Nana @ Sunny Bak Studio, Venice, Calif.
Nana @ Sunny Bak Studio, Venice, Calif.
I recently had a fantastic shoot with my new friend Nana at Sunny Bak Studio in Venice. An artist, actor and model with an amazing fashion sense, Nana’s an incredible subject whom I had been wanting to photograph since I first approached her two years ago outside a local coffee shop. She’s one of the few people I’ve ever encountered whose presence can literally stop you in your tracks. The opportunity never materialized and I moved on to other things until deciding to try again a few weeks ago. Although I had never run into her in person again over that time, by then I had connected with several mutual friends and one of them, Sunny, was nice enough to reach out and vouch for me, which led to the shoot at her studio a few weeks later.
When Nana showed up to the shoot I knew she was a committed subject by the fact that, after getting stranded near the airport, she had hitchhiked to make it to the shoot. I was doubly relieved as I was not only looking forward to a much-anticipated shoot, but had also rented some extra gear and purchased film in order to make some exposures on an antique 4×5 camera I own but have never actually used. These photos are all shot on a Nikon D3, but I hope to be able to share the 4×5′s soon, pending positive results.
But even if they don’t turn out, the results of the D3 are enough to have made the shoot worthwhile. As you’ll see after clicking to the jump, I can hardly edit it down below 10 images made during a fun and fortuitous 90 minutes of shooting. The session was laid back and fun from the get go and only got better over time. Nana knows how to work the camera and we had a great time going through a variety of expressions, both posed an natural. Before shooting we came across a book by Robert Mapplethorpe entitled “Some Women.” I was mostly familiar with his more provocative work focusing on erotic male nudes, which is what most people probably associate him with. I was surprised when thumbing through the book to see this collection of beautifully lit portraits featuring young depictions the likes of Isabella Rossellini, Susan Sarandon and Grace Jones, the latter of which is a personal hero of Nana’s. Although it didn’t affect the way I set up for the shoot, I think the book provided a source of inspiration nonetheless, particularly evident in some of the more stoic images we produced.
A bit of luck came our way too when, not long into the shoot, a shaft of sunlight appeared on the backdrop. At first I saw it as a problem, an unsightly blotch of white light smeared across an otherwise even background. Then Nana – also a photographer I might add – pushed her face forward and into the light. I had been stuck on keeping my lighting the way I’d set it up, but when I saw that I immediately changed my tune. Knowing the rays, which were coming from the setting sun poking through the studio’s front door, were fleeting, I quickly started scrambling to take advantage. I wanted to try two things and managed to get a crack at both of them before the light faded away. First, I started working on balancing out the natural light with the overhead studio light so the effect of the sunlight could be seen without being bleached out by the strobes. I managed to find the right balance, so the strobe maintained the shadow detail while the sun lit her face. Then, I took the opposite approach, cutting the strobes altogether and exposing only for the highlight on her face. The effect was to surround just a portion of her face in total darkness. Right after that the sun disappeared and we resumed shooting with my original setup, which was nothing more than a single, super-diffused beauty dish placed over head, and the occasional use of a reflector below. (I’ve actually posted a couple “behind-the-scenes” shots taken by my wonderful intern Shari at the end of this post.) But it was a good reminder to roll with the unexpected rather than fight it.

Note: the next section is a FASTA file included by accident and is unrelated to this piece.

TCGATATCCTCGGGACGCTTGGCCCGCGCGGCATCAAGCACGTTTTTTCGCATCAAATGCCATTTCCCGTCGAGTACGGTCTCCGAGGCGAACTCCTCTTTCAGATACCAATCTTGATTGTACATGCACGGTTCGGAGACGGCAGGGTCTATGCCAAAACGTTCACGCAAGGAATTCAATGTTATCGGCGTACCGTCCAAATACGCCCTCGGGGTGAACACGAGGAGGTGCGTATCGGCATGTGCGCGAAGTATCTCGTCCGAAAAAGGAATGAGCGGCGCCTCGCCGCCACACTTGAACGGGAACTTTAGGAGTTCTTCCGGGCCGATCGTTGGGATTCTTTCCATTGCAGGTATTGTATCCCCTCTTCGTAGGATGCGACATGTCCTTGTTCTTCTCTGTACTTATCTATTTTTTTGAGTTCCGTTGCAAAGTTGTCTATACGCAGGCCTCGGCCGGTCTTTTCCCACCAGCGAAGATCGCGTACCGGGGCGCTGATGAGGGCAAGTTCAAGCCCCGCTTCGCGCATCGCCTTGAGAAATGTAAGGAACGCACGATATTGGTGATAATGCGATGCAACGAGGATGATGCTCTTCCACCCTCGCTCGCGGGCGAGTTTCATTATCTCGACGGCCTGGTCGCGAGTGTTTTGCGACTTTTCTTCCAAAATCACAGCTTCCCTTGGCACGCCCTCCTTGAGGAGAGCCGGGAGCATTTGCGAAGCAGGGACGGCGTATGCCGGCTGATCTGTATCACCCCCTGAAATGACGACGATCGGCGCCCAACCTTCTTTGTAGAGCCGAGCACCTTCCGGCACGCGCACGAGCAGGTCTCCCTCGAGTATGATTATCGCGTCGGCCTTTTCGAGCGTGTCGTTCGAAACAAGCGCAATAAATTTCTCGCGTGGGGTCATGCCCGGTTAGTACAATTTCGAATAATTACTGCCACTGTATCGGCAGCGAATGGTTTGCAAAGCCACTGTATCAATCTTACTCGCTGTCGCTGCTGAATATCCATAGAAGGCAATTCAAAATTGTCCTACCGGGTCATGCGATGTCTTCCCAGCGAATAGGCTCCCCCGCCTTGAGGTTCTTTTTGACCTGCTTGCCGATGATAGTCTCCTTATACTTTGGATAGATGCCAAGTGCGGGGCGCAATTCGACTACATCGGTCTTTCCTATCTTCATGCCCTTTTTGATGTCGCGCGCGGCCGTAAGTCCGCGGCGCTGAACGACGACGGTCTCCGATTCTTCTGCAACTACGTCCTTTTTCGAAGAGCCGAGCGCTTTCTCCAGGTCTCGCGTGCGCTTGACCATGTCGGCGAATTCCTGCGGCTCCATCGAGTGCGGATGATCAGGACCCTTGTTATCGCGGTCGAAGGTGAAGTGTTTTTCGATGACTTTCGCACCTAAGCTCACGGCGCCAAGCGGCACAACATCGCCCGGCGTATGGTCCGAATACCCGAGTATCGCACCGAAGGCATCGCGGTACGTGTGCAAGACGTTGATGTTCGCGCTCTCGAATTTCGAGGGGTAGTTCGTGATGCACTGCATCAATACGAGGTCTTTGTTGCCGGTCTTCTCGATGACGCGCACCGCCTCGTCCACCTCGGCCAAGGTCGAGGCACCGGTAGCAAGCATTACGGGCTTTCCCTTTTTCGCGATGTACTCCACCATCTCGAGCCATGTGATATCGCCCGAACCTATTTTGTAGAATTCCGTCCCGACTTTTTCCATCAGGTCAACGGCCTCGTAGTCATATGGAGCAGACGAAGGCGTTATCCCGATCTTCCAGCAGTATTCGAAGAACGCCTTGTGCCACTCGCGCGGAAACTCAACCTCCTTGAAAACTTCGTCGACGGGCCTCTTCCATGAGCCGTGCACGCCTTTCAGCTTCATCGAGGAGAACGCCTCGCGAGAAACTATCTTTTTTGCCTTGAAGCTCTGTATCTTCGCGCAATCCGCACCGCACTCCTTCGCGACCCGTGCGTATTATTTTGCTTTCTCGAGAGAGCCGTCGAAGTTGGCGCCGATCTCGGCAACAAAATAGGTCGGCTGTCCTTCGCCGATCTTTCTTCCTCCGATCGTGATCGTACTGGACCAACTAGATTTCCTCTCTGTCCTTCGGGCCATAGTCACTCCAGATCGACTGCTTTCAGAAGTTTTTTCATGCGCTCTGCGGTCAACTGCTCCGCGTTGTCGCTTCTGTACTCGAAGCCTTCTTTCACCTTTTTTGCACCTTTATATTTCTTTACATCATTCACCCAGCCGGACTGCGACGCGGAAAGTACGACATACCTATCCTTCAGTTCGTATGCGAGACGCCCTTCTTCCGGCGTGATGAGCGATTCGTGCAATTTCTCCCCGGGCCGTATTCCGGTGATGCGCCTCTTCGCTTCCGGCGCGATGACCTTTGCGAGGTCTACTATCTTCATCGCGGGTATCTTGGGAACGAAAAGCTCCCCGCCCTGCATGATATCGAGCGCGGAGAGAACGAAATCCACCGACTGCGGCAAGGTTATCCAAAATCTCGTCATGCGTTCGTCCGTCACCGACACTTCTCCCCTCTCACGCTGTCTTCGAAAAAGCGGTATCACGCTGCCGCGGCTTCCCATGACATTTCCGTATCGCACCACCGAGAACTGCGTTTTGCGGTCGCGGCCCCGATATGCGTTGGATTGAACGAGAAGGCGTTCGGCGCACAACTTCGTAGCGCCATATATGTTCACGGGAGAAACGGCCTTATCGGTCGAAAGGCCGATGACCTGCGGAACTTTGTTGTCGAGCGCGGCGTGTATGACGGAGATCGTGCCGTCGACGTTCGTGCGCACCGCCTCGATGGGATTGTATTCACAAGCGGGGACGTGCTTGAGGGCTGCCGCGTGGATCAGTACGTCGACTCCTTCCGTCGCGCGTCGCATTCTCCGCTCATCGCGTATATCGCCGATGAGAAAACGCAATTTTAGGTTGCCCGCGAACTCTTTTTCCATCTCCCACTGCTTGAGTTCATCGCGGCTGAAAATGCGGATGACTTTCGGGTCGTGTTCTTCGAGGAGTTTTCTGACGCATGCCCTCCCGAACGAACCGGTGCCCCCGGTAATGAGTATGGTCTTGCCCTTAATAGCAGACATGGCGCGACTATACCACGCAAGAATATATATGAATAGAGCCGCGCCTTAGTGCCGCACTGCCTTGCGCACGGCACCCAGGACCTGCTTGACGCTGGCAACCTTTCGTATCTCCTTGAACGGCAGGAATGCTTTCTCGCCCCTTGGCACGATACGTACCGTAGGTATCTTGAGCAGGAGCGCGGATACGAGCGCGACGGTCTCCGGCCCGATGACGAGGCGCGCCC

My original intent when shooting Nana was to produce a couple good portraits that spoke more to her personality. The first shot posted here is probably the closest to my original vision. It’s a moment that’s loose and natural and powerful, and shows her being herself. I’ve seen a lot of amazing modeling work she’s done recently but wanted to go a different direction with her that I hadn’t yet seen, which is more my style anyway. But posed or natural, she was able to help me produce several great images that I’m happy to be sharing here. Hopefully I’ll have more to share after processing the 4×5′s.
Overall it was a great shoot and I look forward to working with her again someday!
Continue reading »